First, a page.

Welcome Mr. President. We congratulate you on becoming our next leader-in-chief. We celebrate your historical achievement, as we celebrate the possibility of the lifting of a great grey veil that has shrouded us from the rest of the world. Soon we might see what the decisions we’ve made for this world has actually done to it.
You must understand this, however. You will receive a multitude of opinions on what should be done next, and how to do it. You have your own opinions, to be sure. But this will be inconsequential against the volume that will be placed at your feet. Now that the American public has learned how anyone can become president, we will assume our opinions can carry the same weight as a seasoned politician’s, and should be regarded as such. Do not become angered at this; it is no reflection of your achievement. This hidden truth was exposed to the public over the last eight years, long before your entrance into the national spotlight. Unfortunately, you must now deal with the consequences of informed democracy: people will expect YOU to listen.
Of all these expectations, none is more fundamental than the belief that you will do better than your predecessor. This is not a difficult task for you. It will be wrenchingly difficult for your party, whose lack of cohesiveness, direction, and limited experience with executive power (beyond that of endless debate) will stymie its own ends for a time. Patience with your party, even in the face of what some may call an ‘immediate’ danger, is what is needed. However, you do not need to offer patience to the Republican Party just to inspire the appearance of ‘cooperation.’ We, having gifted the Republican Party and their pundits with years of patience, have received nothing in return.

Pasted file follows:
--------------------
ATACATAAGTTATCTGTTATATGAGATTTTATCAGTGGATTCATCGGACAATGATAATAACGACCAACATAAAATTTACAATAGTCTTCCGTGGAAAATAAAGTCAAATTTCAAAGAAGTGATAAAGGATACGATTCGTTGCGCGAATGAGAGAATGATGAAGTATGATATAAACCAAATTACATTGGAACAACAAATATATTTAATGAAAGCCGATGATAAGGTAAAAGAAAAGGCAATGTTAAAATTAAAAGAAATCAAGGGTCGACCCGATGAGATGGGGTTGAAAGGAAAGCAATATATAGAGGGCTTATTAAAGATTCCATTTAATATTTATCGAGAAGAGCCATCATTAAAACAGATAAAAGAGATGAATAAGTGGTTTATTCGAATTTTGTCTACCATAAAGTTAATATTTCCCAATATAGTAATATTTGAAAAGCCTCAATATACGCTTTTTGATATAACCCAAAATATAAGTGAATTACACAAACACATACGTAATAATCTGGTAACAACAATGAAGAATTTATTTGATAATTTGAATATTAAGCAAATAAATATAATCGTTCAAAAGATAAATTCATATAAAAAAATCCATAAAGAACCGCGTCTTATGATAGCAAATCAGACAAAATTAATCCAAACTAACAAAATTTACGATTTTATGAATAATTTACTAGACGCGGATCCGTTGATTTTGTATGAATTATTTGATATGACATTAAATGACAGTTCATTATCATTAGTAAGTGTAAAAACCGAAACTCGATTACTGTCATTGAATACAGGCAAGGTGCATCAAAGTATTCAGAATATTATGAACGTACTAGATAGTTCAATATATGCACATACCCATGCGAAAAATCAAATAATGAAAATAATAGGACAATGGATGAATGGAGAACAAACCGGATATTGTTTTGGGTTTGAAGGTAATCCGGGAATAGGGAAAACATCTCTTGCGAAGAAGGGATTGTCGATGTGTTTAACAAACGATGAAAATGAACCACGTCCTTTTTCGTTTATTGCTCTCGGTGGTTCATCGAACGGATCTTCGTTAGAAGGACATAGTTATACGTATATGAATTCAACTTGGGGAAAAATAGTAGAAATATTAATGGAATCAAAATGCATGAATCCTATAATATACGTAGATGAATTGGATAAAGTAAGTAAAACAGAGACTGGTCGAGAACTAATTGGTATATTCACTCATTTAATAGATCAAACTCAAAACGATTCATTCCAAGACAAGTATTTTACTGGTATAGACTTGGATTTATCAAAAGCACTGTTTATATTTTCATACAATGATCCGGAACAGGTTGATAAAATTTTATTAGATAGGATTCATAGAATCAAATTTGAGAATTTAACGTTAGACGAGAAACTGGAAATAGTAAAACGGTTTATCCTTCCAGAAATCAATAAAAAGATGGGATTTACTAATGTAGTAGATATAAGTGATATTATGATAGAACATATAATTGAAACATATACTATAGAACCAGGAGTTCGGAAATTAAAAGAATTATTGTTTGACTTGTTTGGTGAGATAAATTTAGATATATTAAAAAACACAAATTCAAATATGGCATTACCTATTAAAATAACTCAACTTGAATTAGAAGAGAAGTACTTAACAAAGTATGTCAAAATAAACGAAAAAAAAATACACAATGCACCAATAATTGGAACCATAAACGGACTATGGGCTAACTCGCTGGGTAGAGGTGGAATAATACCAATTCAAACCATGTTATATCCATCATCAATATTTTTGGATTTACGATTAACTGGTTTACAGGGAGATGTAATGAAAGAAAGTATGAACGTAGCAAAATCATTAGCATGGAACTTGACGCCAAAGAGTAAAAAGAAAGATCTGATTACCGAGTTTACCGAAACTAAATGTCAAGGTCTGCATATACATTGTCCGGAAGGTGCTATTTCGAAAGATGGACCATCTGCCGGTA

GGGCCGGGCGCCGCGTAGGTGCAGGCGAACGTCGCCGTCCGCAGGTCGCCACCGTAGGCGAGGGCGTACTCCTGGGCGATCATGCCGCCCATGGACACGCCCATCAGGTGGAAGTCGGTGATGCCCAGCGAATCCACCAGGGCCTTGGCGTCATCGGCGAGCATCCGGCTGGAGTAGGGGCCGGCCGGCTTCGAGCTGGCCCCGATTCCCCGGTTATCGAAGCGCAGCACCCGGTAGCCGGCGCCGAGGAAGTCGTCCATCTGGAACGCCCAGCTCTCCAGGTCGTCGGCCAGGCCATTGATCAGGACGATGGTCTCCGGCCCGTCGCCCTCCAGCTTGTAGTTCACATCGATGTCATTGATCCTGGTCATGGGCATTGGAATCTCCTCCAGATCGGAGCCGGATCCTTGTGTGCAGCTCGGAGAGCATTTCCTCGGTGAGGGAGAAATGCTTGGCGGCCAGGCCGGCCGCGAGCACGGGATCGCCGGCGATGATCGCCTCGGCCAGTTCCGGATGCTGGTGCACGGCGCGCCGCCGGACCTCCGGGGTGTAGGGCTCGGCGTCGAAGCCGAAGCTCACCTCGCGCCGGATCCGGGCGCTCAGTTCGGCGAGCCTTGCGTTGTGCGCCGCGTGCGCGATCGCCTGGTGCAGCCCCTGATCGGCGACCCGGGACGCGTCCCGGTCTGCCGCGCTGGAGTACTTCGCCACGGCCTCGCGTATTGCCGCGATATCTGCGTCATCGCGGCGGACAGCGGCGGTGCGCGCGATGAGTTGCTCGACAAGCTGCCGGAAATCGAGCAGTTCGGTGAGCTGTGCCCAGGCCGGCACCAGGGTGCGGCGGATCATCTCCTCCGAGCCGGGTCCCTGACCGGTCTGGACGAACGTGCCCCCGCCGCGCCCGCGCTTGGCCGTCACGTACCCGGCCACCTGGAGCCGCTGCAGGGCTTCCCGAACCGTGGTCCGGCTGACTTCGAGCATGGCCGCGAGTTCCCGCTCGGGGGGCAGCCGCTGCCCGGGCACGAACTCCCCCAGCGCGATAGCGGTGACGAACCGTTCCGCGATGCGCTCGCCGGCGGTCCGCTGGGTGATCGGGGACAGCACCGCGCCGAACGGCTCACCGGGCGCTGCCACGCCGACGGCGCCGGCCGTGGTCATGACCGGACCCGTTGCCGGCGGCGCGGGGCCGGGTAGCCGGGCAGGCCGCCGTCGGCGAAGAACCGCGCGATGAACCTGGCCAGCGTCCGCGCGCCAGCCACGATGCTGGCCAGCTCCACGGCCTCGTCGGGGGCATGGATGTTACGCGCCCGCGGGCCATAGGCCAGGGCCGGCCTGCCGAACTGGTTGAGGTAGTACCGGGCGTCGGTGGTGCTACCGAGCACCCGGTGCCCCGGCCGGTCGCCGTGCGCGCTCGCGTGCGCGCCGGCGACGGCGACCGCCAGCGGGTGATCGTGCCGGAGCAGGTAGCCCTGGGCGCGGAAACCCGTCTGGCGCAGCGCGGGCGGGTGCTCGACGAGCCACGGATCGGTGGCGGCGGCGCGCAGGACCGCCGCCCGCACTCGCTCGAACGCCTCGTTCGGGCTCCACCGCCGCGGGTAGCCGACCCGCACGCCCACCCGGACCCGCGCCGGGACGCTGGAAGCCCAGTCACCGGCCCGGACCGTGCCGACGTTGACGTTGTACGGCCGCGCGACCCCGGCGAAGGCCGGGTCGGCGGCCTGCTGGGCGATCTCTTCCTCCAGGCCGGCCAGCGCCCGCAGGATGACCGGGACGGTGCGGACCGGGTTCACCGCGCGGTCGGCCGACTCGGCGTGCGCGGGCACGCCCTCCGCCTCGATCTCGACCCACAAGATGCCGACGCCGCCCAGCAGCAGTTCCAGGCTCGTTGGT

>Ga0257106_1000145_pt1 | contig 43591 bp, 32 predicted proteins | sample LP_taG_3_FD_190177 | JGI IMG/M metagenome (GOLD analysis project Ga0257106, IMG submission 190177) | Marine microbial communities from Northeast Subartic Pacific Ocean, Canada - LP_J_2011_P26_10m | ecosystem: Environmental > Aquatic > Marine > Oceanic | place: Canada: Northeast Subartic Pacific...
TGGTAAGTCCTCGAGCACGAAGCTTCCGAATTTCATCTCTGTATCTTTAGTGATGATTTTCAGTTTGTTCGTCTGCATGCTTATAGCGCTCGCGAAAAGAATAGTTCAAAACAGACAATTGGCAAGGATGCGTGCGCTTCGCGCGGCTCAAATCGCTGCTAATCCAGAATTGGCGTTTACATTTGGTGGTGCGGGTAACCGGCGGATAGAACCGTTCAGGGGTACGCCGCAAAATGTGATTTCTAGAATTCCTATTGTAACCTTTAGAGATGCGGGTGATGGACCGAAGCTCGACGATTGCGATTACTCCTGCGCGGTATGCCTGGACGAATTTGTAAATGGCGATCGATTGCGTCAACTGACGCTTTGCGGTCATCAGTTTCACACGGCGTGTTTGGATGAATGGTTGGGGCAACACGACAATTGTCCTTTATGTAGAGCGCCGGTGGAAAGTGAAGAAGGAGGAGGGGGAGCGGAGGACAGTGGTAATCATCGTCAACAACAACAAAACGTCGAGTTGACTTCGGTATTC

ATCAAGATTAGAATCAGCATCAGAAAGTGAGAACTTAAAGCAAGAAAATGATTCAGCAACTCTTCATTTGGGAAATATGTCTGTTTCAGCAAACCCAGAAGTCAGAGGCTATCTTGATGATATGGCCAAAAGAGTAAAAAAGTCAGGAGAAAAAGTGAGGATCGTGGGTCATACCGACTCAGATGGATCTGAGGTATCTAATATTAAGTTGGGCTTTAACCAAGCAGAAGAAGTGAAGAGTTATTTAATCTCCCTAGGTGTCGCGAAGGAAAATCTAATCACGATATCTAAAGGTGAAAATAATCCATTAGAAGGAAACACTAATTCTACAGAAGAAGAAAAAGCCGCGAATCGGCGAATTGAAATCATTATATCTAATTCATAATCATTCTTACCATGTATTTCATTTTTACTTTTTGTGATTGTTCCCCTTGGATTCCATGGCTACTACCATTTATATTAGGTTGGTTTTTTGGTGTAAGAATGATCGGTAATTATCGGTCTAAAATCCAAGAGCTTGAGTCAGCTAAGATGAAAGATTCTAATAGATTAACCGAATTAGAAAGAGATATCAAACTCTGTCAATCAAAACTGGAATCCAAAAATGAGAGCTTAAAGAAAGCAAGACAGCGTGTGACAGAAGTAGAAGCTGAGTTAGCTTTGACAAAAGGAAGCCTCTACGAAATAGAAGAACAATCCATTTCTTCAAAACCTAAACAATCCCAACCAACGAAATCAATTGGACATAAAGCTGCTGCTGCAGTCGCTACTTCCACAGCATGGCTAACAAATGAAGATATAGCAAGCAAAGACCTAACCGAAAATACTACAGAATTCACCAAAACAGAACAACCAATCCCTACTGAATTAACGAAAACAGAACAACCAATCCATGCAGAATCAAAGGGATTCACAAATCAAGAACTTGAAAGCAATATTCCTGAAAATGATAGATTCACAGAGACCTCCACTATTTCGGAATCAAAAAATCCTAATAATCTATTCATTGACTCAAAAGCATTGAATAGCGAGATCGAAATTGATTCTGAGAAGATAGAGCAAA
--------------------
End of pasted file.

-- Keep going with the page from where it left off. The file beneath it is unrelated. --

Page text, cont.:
Even though the difficulties you face are great, and not of your own making or even necessarily that of your predecessor, even the smallest headway will be considered a victory for your administration. You face a warming planet caused by all of us since the beginning of the industrial age. You have been given the privilege of changing an entire culture of waste.
You face a war Iraq started to make-up for a son’s failures in his father’s eyes. Now Iraq has devolved into a confused child that we may have to care for in decades to come.
You face an intractable war in Afghanistan fostered by a Bush presidency that ignored the threats until they were carried-out and American lives were lost ; A Clinton presidency that, in a zeal to balance budgets and send a symbolic message of disarmament to the world, resulted in the dismantling of our nation’s eyes and ears, leaving us blind to the growing threats; and A Regan presidency whose complete disinterest in the people who fought and died for our interests, turned our Mujahedeen allies into ” al-qaeda “, creating the religious monsters we fight to this day.
You face a deep economic recession of also our own making. Greed led us to agree to contracts we logically knew we couldn’t live-up to. Laws enacted to protect us from the greed of an industry that saw these insane contracts as a commodity were eroded over the course of many administrations. The seeds for the removal of these important laws, and the foreseeable disaster that followed, were sown long before both of us were born.
These issues don’t even include the time wasted that we desperately needed to address domestic issues, such as health care, campaign finance reform, sale of government agencies to lobbyists, education, and such. As citizens, we expect that time for change is now. We want the clock turned-back to the days when we had the time and resources to solve these problems. Now, we have neither. The ideas you will bring-forth may not be new or radical. The obvious solutions to the issues that face us didn’t lack planning, only political will to begin them. Unfortunately, we will act as though your solutions are new, untested, and radical. We do this to bolster our collective feeling of feigned angst. Sometimes commiseration is the only positive feeling left. For patience, have some for us, too. Having lived for so long with so little, we tend to forget what the possibilities are in life. We will remember. We will come-around.